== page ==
On the other hand, Conrad opposes two types of characteristic in line with depression: a lack of feeling and a tendency towards isolation. Accordingly, Conrad creates an imaginary block between him and his peers. When he is alone, he would pull up onto his bed and “blocking out the sharp arrows of sun that pierce through the window” (Guest 10). In this way, he hides his unwanted emotions and feelings from his peers by being isolated. With the isolation between the two characters, they also lead into becoming anti-social with their peers. It is evident in The Catcher in the Rye that Holden does not have a good relationship with his peers. Holden has a strong anger against everyone and that results into having a hard time developing a relationship with peers. “Girls with lousy legs, girls that looked like swell girls, girls that looked like they’d be bitches if you knew them” (Salinger 123). This proves that Holden believes everyone surrounded by him are phonies because he cannot accept the fact that society changes.

Likewise, Conrad becomes anti-social by spending more time in the library than with his friends and consequently he starts to lose his best friend Joe Lazenby. At one point in the novel, Joe Lazenby has a talk with Conrad, which ends up in an argument. Conrad then begins to feel hollow in the pit of his stomach, as if he was being punched and he thought to himself, “never mind him, screw him screw them they were all Buck’s friends anyway” (Guest 83). This suggests that Conrad is becoming more isolated and antisocial due to the loss of his brother Buck.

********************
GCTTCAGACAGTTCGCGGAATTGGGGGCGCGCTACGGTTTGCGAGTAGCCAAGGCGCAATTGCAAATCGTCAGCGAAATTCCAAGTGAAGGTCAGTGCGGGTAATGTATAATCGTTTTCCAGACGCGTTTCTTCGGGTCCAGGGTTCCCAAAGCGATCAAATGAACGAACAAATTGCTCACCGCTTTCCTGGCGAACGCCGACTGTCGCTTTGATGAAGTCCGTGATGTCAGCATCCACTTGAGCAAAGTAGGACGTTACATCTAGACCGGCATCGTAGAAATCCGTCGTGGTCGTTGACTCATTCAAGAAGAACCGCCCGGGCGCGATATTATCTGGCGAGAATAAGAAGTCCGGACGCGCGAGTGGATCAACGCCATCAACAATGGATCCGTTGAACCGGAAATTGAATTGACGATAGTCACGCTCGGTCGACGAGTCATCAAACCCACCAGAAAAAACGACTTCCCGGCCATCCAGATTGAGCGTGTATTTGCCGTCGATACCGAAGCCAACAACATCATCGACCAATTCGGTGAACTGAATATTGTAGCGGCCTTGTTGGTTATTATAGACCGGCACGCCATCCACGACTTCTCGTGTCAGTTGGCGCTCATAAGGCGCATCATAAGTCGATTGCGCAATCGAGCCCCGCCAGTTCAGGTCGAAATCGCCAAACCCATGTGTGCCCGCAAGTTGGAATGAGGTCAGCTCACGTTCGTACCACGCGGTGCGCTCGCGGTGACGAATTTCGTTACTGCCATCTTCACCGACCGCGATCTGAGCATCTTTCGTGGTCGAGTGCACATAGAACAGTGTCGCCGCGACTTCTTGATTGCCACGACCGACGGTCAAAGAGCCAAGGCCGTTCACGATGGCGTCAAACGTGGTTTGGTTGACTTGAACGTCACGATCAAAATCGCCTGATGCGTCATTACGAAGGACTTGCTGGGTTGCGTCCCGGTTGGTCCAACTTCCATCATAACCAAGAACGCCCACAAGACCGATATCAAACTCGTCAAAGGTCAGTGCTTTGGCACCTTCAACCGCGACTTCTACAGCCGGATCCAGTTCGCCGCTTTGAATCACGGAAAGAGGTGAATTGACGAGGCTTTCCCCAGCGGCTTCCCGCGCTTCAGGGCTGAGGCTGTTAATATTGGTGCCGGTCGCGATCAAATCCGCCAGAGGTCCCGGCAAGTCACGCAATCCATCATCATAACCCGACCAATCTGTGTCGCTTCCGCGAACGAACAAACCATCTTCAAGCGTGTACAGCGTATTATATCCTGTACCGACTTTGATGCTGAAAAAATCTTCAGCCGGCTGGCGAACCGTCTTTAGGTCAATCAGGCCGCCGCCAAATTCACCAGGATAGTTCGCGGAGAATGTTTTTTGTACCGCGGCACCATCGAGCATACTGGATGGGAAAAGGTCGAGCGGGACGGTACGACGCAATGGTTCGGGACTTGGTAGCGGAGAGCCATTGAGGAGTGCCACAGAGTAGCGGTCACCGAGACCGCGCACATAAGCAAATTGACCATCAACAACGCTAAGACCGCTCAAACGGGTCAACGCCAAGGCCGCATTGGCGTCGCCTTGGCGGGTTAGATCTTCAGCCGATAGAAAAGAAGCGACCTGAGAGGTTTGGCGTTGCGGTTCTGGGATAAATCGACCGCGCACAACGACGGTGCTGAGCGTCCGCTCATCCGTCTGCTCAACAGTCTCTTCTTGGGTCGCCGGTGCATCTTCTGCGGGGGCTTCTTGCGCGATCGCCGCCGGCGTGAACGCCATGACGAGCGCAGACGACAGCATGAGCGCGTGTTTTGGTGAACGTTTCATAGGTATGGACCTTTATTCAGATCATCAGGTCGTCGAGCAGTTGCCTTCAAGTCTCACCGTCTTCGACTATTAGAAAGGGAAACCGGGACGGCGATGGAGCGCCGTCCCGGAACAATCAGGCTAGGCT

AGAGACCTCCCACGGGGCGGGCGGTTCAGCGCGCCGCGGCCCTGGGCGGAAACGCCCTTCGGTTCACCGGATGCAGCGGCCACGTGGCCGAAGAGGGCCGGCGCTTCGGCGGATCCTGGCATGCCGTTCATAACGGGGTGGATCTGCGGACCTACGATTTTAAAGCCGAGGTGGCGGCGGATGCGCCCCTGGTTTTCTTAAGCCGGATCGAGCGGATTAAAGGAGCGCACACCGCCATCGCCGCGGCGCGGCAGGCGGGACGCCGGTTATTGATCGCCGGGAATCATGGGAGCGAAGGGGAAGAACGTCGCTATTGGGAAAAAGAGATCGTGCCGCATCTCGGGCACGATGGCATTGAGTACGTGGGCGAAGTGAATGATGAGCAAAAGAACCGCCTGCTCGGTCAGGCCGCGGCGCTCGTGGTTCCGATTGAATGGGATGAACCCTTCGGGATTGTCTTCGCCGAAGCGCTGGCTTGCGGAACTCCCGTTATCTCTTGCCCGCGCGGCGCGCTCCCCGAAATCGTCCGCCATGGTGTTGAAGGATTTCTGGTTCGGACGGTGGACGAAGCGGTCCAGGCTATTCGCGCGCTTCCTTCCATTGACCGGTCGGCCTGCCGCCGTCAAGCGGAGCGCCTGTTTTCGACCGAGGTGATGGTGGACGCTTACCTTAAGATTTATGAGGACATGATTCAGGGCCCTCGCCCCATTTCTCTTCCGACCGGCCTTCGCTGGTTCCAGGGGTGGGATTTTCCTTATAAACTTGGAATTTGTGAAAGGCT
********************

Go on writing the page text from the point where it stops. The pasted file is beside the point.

Secondly, in addition to peer influence, Holden and Conrad are deeply affected by their relationships with their parents and guardians. To start off, Holden in the Catcher in the Rye is afraid to be seen by his parents from being kicked out of school. “I began to relax, sort of. I mean I finally quit worrying about whether they’d catch me home or not. I figured the hell with it. If they did, they did” (Salinger 163). It is apparent that the he does not want to be seen because his parents will just see him as a screw up, since his other brother D.B is more successful.

This is similar to Conrad’s relationship with his parents in Ordinary People. Conrad feels that
he is a disappointment to his parents, since his older brother has an image of being superior. To illustrate, “… [b]ut it had been Conrad, shaken and scared who answered him, not Buck. Buck had never worried about anything” (Guest 117). Conrad is being compared to Buck, proving his weakness. Conrad is projecting a self-image of himself through his parents and which he is suggesting that he is “the problem”. As these two characters become more distant from their parents, they start receive less attention from them.